Standard intervention received by control group
The standard intervention consisted of the distribution of plain soap (145 g soap/bar), identical to the Surprise Soap in colour, size, shape, volume and quality but without a toy inside, delivered within a short household session (approximately 10–15 min—comparable to the length of the Surprise Soap household session) to control for the effects of soap provision and household-level delivery (table 1). The household session focused on standard health-based messages using some of Care international’s existing handwashing promotion material. Hygiene promoters gathered the children and showed them the F-diagram, explaining how the spread of germs from faeces to mouths via hands can lead to diseases such as diarrhoea. They explained that HWWS can prevent these diseases, listed five key times to practice HWWS (as above) and demonstrated ideal handwashing technique. A parcel of five plain soaps were left with the children. Plain soap was also replenished directly after the 4 weeks, 12 weeks and 16 weeks follow-up household observations, in the same quantities as Surprise Soap, without repeating the household session.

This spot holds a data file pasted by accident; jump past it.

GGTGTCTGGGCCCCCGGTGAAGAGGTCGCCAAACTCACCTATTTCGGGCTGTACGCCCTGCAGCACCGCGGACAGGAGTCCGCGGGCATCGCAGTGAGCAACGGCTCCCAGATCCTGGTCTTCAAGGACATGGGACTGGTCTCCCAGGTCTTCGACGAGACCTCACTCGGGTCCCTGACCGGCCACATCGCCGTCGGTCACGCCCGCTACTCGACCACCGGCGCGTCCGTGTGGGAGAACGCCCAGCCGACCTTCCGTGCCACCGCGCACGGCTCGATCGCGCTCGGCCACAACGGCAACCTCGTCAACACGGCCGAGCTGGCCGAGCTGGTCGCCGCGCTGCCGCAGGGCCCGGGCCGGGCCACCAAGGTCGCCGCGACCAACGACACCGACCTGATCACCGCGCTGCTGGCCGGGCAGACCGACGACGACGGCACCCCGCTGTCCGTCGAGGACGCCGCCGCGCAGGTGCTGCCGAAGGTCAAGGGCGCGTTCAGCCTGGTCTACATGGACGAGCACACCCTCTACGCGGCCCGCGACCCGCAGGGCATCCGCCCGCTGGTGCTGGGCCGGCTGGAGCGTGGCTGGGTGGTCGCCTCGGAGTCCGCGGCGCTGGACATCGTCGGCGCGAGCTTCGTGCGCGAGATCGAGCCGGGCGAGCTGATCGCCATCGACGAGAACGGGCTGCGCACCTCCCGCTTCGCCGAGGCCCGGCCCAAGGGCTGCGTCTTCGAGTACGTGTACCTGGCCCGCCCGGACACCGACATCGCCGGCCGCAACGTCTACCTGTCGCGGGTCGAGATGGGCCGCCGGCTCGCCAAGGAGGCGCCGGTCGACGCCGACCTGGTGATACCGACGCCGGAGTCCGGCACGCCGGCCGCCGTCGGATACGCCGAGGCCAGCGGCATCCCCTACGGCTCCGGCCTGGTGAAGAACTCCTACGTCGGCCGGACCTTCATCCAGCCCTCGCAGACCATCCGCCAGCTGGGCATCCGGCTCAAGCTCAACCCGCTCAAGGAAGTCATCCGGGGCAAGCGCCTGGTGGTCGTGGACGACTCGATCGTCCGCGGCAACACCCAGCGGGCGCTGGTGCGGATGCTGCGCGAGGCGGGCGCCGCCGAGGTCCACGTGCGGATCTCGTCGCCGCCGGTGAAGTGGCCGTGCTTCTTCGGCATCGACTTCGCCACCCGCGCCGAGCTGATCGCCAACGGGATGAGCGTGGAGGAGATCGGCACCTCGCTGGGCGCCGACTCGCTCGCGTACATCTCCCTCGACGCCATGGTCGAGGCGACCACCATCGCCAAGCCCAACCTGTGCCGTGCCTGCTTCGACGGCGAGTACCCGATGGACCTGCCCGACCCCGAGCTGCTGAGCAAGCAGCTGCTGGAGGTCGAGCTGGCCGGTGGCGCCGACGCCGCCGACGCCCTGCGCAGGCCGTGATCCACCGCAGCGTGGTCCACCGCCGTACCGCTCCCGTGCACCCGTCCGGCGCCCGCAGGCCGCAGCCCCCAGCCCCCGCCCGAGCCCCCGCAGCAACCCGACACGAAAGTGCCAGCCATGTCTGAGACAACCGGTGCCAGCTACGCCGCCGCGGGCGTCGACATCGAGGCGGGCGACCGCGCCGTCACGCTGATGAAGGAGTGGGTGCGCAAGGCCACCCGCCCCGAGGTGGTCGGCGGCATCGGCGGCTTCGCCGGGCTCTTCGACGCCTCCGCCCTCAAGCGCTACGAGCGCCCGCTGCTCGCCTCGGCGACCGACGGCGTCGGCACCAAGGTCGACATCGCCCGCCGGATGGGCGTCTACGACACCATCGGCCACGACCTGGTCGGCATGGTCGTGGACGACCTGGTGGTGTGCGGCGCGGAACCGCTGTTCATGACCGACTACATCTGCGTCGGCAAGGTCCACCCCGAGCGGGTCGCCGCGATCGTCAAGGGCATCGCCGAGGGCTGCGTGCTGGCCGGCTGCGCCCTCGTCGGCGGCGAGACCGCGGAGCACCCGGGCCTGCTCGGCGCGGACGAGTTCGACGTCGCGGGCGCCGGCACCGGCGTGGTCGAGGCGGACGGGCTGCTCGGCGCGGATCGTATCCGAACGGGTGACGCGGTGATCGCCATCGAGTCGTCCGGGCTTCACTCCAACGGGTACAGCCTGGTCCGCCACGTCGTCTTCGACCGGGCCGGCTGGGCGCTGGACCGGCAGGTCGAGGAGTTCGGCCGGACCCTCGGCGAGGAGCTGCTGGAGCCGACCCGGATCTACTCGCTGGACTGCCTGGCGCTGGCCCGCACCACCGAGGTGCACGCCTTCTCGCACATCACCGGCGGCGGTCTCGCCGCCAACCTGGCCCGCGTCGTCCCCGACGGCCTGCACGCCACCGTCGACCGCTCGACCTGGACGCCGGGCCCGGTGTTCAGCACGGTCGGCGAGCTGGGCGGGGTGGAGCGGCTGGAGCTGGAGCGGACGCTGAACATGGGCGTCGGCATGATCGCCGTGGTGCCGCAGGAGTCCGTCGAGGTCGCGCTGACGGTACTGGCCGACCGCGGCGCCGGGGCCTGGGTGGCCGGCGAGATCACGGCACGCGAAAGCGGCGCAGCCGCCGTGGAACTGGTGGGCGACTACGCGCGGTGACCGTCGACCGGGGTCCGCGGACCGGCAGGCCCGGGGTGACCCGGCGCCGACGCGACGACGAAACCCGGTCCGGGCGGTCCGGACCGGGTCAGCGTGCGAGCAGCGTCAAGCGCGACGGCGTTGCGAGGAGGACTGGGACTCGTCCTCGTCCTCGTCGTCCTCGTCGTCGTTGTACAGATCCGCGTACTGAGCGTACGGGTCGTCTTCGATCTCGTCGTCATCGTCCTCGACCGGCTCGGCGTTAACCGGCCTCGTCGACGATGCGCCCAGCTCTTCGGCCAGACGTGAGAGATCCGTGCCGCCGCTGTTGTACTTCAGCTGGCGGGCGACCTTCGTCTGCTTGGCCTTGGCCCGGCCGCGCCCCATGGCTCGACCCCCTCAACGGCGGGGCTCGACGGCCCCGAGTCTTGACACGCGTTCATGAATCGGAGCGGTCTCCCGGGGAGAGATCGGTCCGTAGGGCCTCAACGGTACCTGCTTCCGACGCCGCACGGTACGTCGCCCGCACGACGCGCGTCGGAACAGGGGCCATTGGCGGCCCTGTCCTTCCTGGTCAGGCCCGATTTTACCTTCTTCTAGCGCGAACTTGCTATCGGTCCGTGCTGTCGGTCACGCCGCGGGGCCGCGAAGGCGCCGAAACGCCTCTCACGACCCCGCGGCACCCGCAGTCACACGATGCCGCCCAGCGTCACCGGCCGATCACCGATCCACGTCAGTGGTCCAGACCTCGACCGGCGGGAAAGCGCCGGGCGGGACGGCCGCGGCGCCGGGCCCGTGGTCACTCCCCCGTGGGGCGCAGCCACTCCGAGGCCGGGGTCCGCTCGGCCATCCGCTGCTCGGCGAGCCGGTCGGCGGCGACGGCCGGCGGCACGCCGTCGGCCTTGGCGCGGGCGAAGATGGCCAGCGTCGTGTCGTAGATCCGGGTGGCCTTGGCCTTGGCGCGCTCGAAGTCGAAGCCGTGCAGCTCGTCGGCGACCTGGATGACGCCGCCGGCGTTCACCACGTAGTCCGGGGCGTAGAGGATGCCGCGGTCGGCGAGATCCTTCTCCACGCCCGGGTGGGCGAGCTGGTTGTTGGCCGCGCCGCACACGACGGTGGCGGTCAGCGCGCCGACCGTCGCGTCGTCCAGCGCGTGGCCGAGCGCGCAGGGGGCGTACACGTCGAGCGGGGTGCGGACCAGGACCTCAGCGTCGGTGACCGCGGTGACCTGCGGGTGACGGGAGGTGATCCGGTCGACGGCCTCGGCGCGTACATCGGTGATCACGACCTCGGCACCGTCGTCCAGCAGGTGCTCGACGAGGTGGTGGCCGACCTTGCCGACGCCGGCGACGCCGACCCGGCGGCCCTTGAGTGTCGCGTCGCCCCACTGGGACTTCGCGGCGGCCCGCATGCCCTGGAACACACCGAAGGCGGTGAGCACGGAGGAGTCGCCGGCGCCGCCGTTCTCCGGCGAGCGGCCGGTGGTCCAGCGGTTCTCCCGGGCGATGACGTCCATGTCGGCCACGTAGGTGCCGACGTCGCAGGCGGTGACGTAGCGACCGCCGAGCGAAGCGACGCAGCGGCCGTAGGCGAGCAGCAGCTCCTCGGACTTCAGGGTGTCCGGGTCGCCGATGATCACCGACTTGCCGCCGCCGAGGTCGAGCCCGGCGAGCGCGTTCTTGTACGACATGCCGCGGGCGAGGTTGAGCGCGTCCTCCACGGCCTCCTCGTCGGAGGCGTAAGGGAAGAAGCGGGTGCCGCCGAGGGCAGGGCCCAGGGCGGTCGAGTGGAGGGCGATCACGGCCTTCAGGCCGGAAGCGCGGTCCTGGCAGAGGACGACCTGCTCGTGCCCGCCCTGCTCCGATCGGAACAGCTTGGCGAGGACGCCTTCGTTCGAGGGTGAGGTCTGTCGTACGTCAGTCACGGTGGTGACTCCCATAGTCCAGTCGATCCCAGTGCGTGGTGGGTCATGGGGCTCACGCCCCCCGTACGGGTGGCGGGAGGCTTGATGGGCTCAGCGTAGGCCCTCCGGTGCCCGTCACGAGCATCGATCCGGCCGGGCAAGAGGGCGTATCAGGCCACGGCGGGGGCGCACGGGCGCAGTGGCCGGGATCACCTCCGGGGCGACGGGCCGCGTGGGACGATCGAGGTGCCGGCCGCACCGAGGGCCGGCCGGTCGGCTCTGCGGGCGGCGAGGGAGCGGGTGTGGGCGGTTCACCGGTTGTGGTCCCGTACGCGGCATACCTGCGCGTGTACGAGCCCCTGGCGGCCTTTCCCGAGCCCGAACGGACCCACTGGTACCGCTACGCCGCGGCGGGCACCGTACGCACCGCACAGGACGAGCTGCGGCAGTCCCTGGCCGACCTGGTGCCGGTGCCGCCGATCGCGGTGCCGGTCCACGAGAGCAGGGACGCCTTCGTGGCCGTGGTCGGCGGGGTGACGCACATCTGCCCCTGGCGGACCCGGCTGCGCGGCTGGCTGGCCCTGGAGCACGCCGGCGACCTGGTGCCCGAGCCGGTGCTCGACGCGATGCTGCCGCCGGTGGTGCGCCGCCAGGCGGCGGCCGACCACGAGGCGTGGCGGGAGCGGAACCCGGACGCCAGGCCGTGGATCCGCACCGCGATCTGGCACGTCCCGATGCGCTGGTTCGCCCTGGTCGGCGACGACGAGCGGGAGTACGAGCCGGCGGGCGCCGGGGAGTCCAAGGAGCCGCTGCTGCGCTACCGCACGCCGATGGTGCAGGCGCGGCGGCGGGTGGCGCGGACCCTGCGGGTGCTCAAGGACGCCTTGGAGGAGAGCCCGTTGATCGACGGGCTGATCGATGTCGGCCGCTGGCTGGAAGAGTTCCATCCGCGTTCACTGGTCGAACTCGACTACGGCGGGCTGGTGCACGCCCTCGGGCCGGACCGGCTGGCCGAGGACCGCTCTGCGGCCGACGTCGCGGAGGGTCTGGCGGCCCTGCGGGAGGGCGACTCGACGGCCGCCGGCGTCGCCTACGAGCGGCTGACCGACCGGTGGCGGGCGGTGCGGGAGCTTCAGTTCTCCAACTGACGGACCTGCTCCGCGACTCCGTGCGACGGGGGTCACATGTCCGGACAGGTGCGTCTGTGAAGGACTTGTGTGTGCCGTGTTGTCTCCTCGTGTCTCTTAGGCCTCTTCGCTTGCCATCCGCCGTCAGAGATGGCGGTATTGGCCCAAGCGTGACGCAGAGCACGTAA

The primary outcome of the trial was the proportion of five key potential handwashing events that were accompanied by HWWS (both hands) for children aged 5–12 years. The prespecified five key potential handwashing events were: (1) after defecation or using the toilet, (2) before eating, (3) before preparing food, (4) before serving food to another person and (5) after cleaning another child’s faeces. This outcome was measured at four time points: baseline (the day prior to intervention delivery), 4 weeks, 12 weeks and 16 weeks after intervention delivery.
The two secondary outcomes of the trial were: the proportion of all observed handwashing events (handwashing with water) where soap was used, and the total number of observed HWWS events across all time points. Secondary outcomes were assessed through structured observation at all four time points, as for the primary outcome. In addition, the presence of a handwashing station with soap available was also measured at all the four time points.